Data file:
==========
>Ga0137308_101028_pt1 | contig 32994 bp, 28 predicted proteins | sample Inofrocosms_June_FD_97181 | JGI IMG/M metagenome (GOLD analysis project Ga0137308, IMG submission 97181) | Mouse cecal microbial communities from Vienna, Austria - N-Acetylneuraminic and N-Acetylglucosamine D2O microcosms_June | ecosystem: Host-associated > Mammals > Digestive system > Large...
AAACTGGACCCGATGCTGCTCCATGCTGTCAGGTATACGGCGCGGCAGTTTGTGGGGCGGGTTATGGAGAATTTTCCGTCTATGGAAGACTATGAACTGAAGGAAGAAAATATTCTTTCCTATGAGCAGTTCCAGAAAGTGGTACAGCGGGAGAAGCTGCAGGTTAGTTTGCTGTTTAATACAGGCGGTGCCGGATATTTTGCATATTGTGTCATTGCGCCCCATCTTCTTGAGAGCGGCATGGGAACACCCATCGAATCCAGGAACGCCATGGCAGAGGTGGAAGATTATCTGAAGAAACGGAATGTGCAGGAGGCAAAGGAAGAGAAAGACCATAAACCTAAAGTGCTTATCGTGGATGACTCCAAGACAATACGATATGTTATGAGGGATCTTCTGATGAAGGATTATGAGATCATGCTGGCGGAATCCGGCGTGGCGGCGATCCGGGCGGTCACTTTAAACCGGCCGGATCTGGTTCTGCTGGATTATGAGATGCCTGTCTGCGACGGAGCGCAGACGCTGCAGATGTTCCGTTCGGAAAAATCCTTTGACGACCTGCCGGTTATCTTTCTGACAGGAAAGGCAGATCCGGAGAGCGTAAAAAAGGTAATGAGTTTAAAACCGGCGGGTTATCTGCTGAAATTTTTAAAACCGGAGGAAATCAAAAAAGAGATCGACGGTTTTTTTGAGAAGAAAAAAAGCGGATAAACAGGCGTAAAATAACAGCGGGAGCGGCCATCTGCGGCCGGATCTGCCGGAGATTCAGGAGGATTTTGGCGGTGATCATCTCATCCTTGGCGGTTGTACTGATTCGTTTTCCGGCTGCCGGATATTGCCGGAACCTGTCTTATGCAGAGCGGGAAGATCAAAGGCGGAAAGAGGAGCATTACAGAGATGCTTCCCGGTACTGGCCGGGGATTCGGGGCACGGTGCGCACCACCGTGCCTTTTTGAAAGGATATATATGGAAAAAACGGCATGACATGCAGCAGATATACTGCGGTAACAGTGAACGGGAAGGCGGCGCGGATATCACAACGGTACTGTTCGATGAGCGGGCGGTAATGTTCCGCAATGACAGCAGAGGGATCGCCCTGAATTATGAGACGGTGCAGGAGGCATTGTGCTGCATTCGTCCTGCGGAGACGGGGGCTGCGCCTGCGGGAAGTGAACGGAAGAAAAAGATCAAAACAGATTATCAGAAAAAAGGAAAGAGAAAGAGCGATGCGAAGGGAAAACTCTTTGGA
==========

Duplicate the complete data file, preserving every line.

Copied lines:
>Ga0137308_101028_pt1 | contig 32994 bp, 28 predicted proteins | sample Inofrocosms_June_FD_97181 | JGI IMG/M metagenome (GOLD analysis project Ga0137308, IMG submission 97181) | Mouse cecal microbial communities from Vienna, Austria - N-Acetylneuraminic and N-Acetylglucosamine D2O microcosms_June | ecosystem: Host-associated > Mammals > Digestive system > Large...
AAACTGGACCCGATGCTGCTCCATGCTGTCAGGTATACGGCGCGGCAGTTTGTGGGGCGGGTTATGGAGAATTTTCCGTCTATGGAAGACTATGAACTGAAGGAAGAAAATATTCTTTCCTATGAGCAGTTCCAGAAAGTGGTACAGCGGGAGAAGCTGCAGGTTAGTTTGCTGTTTAATACAGGCGGTGCCGGATATTTTGCATATTGTGTCATTGCGCCCCATCTTCTTGAGAGCGGCATGGGAACACCCATCGAATCCAGGAACGCCATGGCAGAGGTGGAAGATTATCTGAAGAAACGGAATGTGCAGGAGGCAAAGGAAGAGAAAGACCATAAACCTAAAGTGCTTATCGTGGATGACTCCAAGACAATACGATATGTTATGAGGGATCTTCTGATGAAGGATTATGAGATCATGCTGGCGGAATCCGGCGTGGCGGCGATCCGGGCGGTCACTTTAAACCGGCCGGATCTGGTTCTGCTGGATTATGAGATGCCTGTCTGCGACGGAGCGCAGACGCTGCAGATGTTCCGTTCGGAAAAATCCTTTGACGACCTGCCGGTTATCTTTCTGACAGGAAAGGCAGATCCGGAGAGCGTAAAAAAGGTAATGAGTTTAAAACCGGCGGGTTATCTGCTGAAATTTTTAAAACCGGAGGAAATCAAAAAAGAGATCGACGGTTTTTTTGAGAAGAAAAAAAGCGGATAAACAGGCGTAAAATAACAGCGGGAGCGGCCATCTGCGGCCGGATCTGCCGGAGATTCAGGAGGATTTTGGCGGTGATCATCTCATCCTTGGCGGTTGTACTGATTCGTTTTCCGGCTGCCGGATATTGCCGGAACCTGTCTTATGCAGAGCGGGAAGATCAAAGGCGGAAAGAGGAGCATTACAGAGATGCTTCCCGGTACTGGCCGGGGATTCGGGGCACGGTGCGCACCACCGTGCCTTTTTGAAAGGATATATATGGAAAAAACGGCATGACATGCAGCAGATATACTGCGGTAACAGTGAACGGGAAGGCGGCGCGGATATCACAACGGTACTGTTCGATGAGCGGGCGGTAATGTTCCGCAATGACAGCAGAGGGATCGCCCTGAATTATGAGACGGTGCAGGAGGCATTGTGCTGCATTCGTCCTGCGGAGACGGGGGCTGCGCCTGCGGGAAGTGAACGGAAGAAAAAGATCAAAACAGATTATCAGAAAAAAGGAAAGAGAAAGAGCGATGCGAAGGGAAAACTCTTTGGA